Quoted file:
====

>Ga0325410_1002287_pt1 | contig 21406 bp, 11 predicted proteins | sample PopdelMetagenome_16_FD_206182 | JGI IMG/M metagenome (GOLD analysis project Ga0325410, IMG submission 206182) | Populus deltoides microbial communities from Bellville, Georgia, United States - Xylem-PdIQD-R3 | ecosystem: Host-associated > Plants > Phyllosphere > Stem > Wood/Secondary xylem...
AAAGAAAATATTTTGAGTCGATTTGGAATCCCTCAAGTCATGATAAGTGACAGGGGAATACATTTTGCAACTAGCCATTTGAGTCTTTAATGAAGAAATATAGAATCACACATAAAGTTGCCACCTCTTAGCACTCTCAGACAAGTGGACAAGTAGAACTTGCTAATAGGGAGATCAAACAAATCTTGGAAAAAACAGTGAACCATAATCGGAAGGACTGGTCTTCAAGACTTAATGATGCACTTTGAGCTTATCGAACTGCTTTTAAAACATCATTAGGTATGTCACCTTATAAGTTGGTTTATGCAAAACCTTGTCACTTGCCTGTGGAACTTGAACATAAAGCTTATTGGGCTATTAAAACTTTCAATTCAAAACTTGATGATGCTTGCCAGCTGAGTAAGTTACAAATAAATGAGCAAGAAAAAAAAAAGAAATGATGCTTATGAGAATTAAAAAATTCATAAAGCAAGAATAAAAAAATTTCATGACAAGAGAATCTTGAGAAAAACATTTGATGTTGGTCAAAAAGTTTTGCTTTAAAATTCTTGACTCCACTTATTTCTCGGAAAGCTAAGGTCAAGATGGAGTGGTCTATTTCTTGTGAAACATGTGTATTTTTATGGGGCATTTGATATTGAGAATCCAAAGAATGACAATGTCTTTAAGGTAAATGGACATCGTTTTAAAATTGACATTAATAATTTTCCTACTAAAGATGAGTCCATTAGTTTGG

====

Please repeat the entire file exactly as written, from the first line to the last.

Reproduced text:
>Ga0325410_1002287_pt1 | contig 21406 bp, 11 predicted proteins | sample PopdelMetagenome_16_FD_206182 | JGI IMG/M metagenome (GOLD analysis project Ga0325410, IMG submission 206182) | Populus deltoides microbial communities from Bellville, Georgia, United States - Xylem-PdIQD-R3 | ecosystem: Host-associated > Plants > Phyllosphere > Stem > Wood/Secondary xylem...
AAAGAAAATATTTTGAGTCGATTTGGAATCCCTCAAGTCATGATAAGTGACAGGGGAATACATTTTGCAACTAGCCATTTGAGTCTTTAATGAAGAAATATAGAATCACACATAAAGTTGCCACCTCTTAGCACTCTCAGACAAGTGGACAAGTAGAACTTGCTAATAGGGAGATCAAACAAATCTTGGAAAAAACAGTGAACCATAATCGGAAGGACTGGTCTTCAAGACTTAATGATGCACTTTGAGCTTATCGAACTGCTTTTAAAACATCATTAGGTATGTCACCTTATAAGTTGGTTTATGCAAAACCTTGTCACTTGCCTGTGGAACTTGAACATAAAGCTTATTGGGCTATTAAAACTTTCAATTCAAAACTTGATGATGCTTGCCAGCTGAGTAAGTTACAAATAAATGAGCAAGAAAAAAAAAAGAAATGATGCTTATGAGAATTAAAAAATTCATAAAGCAAGAATAAAAAAATTTCATGACAAGAGAATCTTGAGAAAAACATTTGATGTTGGTCAAAAAGTTTTGCTTTAAAATTCTTGACTCCACTTATTTCTCGGAAAGCTAAGGTCAAGATGGAGTGGTCTATTTCTTGTGAAACATGTGTATTTTTATGGGGCATTTGATATTGAGAATCCAAAGAATGACAATGTCTTTAAGGTAAATGGACATCGTTTTAAAATTGACATTAATAATTTTCCTACTAAAGATGAGTCCATTAGTTTGG